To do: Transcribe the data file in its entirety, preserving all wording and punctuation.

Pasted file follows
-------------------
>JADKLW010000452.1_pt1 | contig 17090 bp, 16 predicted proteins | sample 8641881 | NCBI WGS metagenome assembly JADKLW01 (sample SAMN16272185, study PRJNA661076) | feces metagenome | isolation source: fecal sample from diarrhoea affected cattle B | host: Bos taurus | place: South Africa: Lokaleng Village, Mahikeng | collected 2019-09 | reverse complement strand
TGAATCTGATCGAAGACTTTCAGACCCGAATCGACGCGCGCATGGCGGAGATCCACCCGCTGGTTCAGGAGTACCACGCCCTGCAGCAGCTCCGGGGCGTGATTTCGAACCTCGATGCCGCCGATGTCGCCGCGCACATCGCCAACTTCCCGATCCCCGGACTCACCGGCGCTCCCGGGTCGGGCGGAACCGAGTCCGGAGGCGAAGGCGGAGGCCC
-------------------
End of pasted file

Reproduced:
>JADKLW010000452.1_pt1 | contig 17090 bp, 16 predicted proteins | sample 8641881 | NCBI WGS metagenome assembly JADKLW01 (sample SAMN16272185, study PRJNA661076) | feces metagenome | isolation source: fecal sample from diarrhoea affected cattle B | host: Bos taurus | place: South Africa: Lokaleng Village, Mahikeng | collected 2019-09 | reverse complement strand
TGAATCTGATCGAAGACTTTCAGACCCGAATCGACGCGCGCATGGCGGAGATCCACCCGCTGGTTCAGGAGTACCACGCCCTGCAGCAGCTCCGGGGCGTGATTTCGAACCTCGATGCCGCCGATGTCGCCGCGCACATCGCCAACTTCCCGATCCCCGGACTCACCGGCGCTCCCGGGTCGGGCGGAACCGAGTCCGGAGGCGAAGGCGGAGGCCC